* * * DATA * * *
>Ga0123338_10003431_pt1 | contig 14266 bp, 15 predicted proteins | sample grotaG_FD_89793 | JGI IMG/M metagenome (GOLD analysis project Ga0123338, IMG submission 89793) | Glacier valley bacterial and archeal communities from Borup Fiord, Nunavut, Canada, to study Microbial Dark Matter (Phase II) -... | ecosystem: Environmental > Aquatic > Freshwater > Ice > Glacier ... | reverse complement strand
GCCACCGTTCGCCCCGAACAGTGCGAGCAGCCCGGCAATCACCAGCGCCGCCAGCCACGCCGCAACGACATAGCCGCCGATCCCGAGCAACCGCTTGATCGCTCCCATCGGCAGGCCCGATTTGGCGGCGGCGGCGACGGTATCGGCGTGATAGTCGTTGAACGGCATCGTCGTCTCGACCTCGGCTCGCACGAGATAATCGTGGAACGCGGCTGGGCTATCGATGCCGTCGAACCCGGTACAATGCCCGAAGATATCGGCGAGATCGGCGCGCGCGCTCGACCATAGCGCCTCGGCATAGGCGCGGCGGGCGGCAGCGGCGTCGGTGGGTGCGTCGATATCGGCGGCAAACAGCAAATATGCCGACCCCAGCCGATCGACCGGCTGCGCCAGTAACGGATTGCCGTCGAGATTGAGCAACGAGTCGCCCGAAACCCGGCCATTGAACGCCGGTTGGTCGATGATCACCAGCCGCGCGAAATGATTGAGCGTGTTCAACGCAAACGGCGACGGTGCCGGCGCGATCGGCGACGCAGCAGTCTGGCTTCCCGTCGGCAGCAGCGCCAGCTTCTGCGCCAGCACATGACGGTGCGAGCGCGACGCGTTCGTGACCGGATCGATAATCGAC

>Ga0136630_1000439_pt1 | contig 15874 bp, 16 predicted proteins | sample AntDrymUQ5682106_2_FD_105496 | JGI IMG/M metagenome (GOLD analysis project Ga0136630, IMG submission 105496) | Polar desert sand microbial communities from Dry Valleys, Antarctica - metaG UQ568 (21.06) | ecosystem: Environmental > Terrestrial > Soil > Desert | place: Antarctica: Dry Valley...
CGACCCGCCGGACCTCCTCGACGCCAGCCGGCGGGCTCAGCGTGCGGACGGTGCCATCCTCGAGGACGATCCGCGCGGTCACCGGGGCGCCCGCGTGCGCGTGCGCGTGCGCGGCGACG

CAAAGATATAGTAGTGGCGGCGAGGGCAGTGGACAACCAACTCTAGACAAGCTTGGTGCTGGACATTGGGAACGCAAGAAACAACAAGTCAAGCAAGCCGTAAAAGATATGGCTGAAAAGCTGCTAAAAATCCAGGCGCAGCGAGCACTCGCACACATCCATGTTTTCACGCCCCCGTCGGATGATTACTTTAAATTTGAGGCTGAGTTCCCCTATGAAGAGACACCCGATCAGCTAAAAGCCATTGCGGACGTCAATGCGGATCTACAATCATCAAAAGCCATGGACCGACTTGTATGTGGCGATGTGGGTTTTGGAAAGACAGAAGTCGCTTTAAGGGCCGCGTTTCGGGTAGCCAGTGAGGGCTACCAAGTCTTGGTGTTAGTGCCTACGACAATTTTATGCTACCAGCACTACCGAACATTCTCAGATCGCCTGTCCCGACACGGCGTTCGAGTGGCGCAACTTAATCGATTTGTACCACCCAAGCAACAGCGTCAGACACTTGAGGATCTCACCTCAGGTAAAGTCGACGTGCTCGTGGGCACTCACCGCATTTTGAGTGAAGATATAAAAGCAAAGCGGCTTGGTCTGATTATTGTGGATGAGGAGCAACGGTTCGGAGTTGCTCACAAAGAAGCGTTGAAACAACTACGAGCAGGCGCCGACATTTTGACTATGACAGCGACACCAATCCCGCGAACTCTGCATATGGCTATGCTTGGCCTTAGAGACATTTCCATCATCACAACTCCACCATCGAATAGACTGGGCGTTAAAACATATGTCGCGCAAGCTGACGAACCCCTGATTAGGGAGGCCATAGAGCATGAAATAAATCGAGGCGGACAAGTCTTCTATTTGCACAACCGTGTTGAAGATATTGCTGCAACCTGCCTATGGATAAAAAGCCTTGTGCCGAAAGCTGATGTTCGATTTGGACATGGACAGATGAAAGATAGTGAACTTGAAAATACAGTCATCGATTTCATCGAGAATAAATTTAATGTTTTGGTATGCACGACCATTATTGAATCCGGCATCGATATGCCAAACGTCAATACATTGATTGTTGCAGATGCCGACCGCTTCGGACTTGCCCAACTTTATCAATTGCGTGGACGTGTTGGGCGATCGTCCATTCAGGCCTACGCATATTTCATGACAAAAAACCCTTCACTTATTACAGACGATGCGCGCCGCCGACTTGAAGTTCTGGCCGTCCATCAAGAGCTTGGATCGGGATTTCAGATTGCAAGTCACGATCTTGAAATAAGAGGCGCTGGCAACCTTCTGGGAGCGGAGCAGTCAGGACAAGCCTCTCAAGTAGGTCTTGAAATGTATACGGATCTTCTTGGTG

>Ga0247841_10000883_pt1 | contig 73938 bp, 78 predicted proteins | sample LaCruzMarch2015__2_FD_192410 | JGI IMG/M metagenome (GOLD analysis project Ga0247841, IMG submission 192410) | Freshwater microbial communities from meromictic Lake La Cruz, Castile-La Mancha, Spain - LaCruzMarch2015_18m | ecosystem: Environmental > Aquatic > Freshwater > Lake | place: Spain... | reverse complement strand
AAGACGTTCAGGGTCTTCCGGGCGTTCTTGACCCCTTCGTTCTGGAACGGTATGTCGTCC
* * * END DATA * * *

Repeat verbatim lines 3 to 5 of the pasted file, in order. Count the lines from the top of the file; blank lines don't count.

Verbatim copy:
>Ga0136630_1000439_pt1 | contig 15874 bp, 16 predicted proteins | sample AntDrymUQ5682106_2_FD_105496 | JGI IMG/M metagenome (GOLD analysis project Ga0136630, IMG submission 105496) | Polar desert sand microbial communities from Dry Valleys, Antarctica - metaG UQ568 (21.06) | ecosystem: Environmental > Terrestrial > Soil > Desert | place: Antarctica: Dry Valley...
CGACCCGCCGGACCTCCTCGACGCCAGCCGGCGGGCTCAGCGTGCGGACGGTGCCATCCTCGAGGACGATCCGCGCGGTCACCGGGGCGCCCGCGTGCGCGTGCGCGTGCGCGGCGACG

CAAAGATATAGTAGTGGCGGCGAGGGCAGTGGACAACCAACTCTAGACAAGCTTGGTGCTGGACATTGGGAACGCAAGAAACAACAAGTCAAGCAAGCCGTAAAAGATATGGCTGAAAAGCTGCTAAAAATCCAGGCGCAGCGAGCACTCGCACACATCCATGTTTTCACGCCCCCGTCGGATGATTACTTTAAATTTGAGGCTGAGTTCCCCTATGAAGAGACACCCGATCAGCTAAAAGCCATTGCGGACGTCAATGCGGATCTACAATCATCAAAAGCCATGGACCGACTTGTATGTGGCGATGTGGGTTTTGGAAAGACAGAAGTCGCTTTAAGGGCCGCGTTTCGGGTAGCCAGTGAGGGCTACCAAGTCTTGGTGTTAGTGCCTACGACAATTTTATGCTACCAGCACTACCGAACATTCTCAGATCGCCTGTCCCGACACGGCGTTCGAGTGGCGCAACTTAATCGATTTGTACCACCCAAGCAACAGCGTCAGACACTTGAGGATCTCACCTCAGGTAAAGTCGACGTGCTCGTGGGCACTCACCGCATTTTGAGTGAAGATATAAAAGCAAAGCGGCTTGGTCTGATTATTGTGGATGAGGAGCAACGGTTCGGAGTTGCTCACAAAGAAGCGTTGAAACAACTACGAGCAGGCGCCGACATTTTGACTATGACAGCGACACCAATCCCGCGAACTCTGCATATGGCTATGCTTGGCCTTAGAGACATTTCCATCATCACAACTCCACCATCGAATAGACTGGGCGTTAAAACATATGTCGCGCAAGCTGACGAACCCCTGATTAGGGAGGCCATAGAGCATGAAATAAATCGAGGCGGACAAGTCTTCTATTTGCACAACCGTGTTGAAGATATTGCTGCAACCTGCCTATGGATAAAAAGCCTTGTGCCGAAAGCTGATGTTCGATTTGGACATGGACAGATGAAAGATAGTGAACTTGAAAATACAGTCATCGATTTCATCGAGAATAAATTTAATGTTTTGGTATGCACGACCATTATTGAATCCGGCATCGATATGCCAAACGTCAATACATTGATTGTTGCAGATGCCGACCGCTTCGGACTTGCCCAACTTTATCAATTGCGTGGACGTGTTGGGCGATCGTCCATTCAGGCCTACGCATATTTCATGACAAAAAACCCTTCACTTATTACAGACGATGCGCGCCGCCGACTTGAAGTTCTGGCCGTCCATCAAGAGCTTGGATCGGGATTTCAGATTGCAAGTCACGATCTTGAAATAAGAGGCGCTGGCAACCTTCTGGGAGCGGAGCAGTCAGGACAAGCCTCTCAAGTAGGTCTTGAAATGTATACGGATCTTCTTGGTG